While I’ve received many encouraging comments on my recent comic for Kaiser Health News (“My Experience With Obamacare”), I’ve been struck by certain accusations that suggest widespread misinformation about how the Affordable Care Act actually works.
Clearly there’s a massive effort on the right to paint the ACA as a big, bad welfare program that’s transferring money from hardworking folks to undeserving scapegoats of some sort. Indeed, this seems to be the only lens through which many conservatives seem capable of looking at the world. (Not that I don’t support a strong social safety net.)
Here’s how the funding of ACA subsidies actually works: The cost is covered by a combination of cuts to Medicare overpayments to private insurers, cuts to the growth rate of Medicare reimbursement to hospitals, taxes on companies that stand to benefit from the ACA (such as medical device makers and insurance companies), and a tax increase on the top 2%. More info here and here.
So, unless your household is making approximately $250,000 a year, your tax dollars are not marked for the subsidy program. Note that federal income taxes for the rest of us have not gone up.
For the record, I pay a lot of money in taxes, from the federal income tax to the double payroll taxes faced by freelancers on their Schedule C income (both the employer and employee portion), sales taxes of 8.25%, and Austin’s very steep property taxes. I’m funding public schools even though I have no kids, which is something I don’t mind doing. I’m also funding plenty of things I don’t support – drone warfare being one example.
I do empathize with those people stuck with premium increases they can’t afford. This seems to be partly a function of the high cost of living in certain places — another complication from America’s soaring economic inequality. But I wonder how many of the people complaining about their premiums (and shaming those of us who qualified for tax credits) supported the public option when it was on the table. A single-payer system is a far more efficient way of providing insurance – it’s what I’ve always supported, and would prefer. As far as I’m concerned, there’s no need for private health insurance companies to exist at all; they are bureaucratic middlemen whose profitability runs contrary to the job they are supposed to do.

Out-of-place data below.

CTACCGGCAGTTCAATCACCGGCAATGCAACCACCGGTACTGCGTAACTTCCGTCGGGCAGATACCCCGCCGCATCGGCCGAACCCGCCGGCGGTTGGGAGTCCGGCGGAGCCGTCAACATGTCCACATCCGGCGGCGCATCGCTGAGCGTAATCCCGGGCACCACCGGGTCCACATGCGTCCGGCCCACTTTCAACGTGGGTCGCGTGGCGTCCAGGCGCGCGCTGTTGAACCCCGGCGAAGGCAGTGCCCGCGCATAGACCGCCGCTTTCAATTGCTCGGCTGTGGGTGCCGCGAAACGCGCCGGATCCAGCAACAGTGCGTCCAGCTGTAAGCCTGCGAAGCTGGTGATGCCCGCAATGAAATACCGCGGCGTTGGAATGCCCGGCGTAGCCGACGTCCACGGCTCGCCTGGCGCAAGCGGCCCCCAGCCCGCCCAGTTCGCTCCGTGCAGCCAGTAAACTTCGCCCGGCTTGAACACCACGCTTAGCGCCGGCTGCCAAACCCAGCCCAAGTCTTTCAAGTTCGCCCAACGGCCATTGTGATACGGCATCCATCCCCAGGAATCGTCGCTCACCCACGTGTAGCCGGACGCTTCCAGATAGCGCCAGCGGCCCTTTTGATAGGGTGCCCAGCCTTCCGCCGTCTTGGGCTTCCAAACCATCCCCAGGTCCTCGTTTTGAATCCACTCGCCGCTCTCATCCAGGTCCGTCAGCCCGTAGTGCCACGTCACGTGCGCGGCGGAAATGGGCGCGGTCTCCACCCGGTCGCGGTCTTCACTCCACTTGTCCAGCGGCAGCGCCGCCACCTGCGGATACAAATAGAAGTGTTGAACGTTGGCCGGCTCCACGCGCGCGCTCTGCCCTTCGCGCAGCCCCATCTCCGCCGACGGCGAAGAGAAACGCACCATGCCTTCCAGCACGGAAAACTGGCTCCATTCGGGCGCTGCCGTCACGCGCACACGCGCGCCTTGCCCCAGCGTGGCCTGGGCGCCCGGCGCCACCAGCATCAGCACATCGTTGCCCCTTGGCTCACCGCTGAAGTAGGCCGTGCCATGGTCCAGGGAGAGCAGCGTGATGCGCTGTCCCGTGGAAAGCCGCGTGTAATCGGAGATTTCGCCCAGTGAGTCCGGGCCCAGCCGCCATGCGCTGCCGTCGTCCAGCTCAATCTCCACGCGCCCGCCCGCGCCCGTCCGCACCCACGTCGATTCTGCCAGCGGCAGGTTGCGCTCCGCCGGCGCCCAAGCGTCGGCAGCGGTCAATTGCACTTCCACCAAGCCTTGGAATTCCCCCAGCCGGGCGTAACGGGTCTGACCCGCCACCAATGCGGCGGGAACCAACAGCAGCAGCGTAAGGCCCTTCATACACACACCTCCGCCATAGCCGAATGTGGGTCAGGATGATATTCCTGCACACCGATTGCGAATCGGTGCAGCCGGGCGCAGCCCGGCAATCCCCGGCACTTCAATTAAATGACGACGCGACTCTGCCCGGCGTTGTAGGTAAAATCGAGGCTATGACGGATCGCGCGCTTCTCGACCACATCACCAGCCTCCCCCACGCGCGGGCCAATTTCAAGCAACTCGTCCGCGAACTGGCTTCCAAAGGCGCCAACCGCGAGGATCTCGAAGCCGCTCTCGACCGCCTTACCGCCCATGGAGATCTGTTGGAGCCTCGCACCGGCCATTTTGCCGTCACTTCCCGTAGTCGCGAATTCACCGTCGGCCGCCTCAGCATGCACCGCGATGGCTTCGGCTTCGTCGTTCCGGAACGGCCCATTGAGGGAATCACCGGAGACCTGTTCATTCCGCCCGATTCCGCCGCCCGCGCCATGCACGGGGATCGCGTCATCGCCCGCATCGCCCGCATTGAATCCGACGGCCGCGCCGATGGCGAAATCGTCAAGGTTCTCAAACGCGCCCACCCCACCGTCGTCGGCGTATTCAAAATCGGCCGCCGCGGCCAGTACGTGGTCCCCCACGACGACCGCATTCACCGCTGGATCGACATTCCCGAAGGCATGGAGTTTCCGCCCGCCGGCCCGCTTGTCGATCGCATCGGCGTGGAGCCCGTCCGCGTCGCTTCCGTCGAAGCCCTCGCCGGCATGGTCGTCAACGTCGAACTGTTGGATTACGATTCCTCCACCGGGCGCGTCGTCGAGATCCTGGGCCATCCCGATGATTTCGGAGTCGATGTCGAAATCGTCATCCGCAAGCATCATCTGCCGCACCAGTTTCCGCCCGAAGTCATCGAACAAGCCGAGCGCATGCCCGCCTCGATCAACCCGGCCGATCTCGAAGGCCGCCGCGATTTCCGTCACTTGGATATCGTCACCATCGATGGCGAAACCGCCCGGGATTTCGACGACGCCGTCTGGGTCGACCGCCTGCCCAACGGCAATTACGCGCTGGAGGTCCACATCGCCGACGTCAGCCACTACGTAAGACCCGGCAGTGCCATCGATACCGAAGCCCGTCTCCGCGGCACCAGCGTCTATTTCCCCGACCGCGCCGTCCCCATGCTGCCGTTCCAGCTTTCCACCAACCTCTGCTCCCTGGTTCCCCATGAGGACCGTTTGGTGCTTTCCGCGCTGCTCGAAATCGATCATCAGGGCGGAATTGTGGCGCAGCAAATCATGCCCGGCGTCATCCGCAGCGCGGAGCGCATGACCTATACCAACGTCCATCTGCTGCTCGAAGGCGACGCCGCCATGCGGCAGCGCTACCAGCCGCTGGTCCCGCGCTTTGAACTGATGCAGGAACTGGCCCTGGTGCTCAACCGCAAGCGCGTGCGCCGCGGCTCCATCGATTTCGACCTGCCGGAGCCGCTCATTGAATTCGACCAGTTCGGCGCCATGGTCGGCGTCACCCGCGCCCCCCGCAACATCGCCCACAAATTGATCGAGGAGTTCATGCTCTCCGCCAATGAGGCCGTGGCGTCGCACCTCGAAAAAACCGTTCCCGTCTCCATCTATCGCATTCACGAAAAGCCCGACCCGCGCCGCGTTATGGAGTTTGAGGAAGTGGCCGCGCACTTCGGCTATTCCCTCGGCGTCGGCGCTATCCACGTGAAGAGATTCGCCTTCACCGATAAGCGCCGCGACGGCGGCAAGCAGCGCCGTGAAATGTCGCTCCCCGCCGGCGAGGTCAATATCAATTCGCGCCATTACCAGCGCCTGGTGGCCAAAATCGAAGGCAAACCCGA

I have to admit, though, that I’m kind of enjoying the spluttering of wingnuts who pose as champions of entrepreneurship, risk-taking, and rugged individualism, as they tie themselves into knots opposing a law that frees people to pursue those very activities. Some of them are even trying to cast people like me as irresponsible, erroneously suggesting that those who get insurance through their employer are somehow subsidizing those of us who work for ourselves.
It’s more like the other way around. In addition to the double payroll taxes enjoyed by the self-employed, we don’t receive health care benefits tax-free the way employees of a company do. This is a subsidy for the traditionally employed. We can take a deduction for our premium payments, but the income we use to pay them is still subject to taxes. The ACA is a step toward making the individual market more like a company insurance pool.
Here’s a great article about other subsidies enjoyed by many critics of the ACA.
Yes, Obamacare is an imperfect solution to an enormous health crisis plaguing the richest nation in the world, but don’t blame the guy who actually tried to do something about it. Instead of hurling invectives at those of us who finally have some peace of mind after agonizing over health insurance for years, why not focus your ire on extreme price-gouging by hospitals — $137 for a $1.00 IV drip bag, anyone?
In short, if you’re not making over $250,000 and you’re spewing this “I’m subsidizing you” nonsense, kindly put a sock in it. If your premiums went up, I’m sorry — but others were subsidizing them before, sometimes with their lives. If you are making over $250,000, you should support a program that makes America a fairer and better country. It’s a clear step in the right direction, if not the perfect solution.
I’ve drawn a follow-up to my earlier comic for Kaiser Health News about being a freelancer in search of decent health insurance. This one is about my experience getting covered through the Affodable Care Act.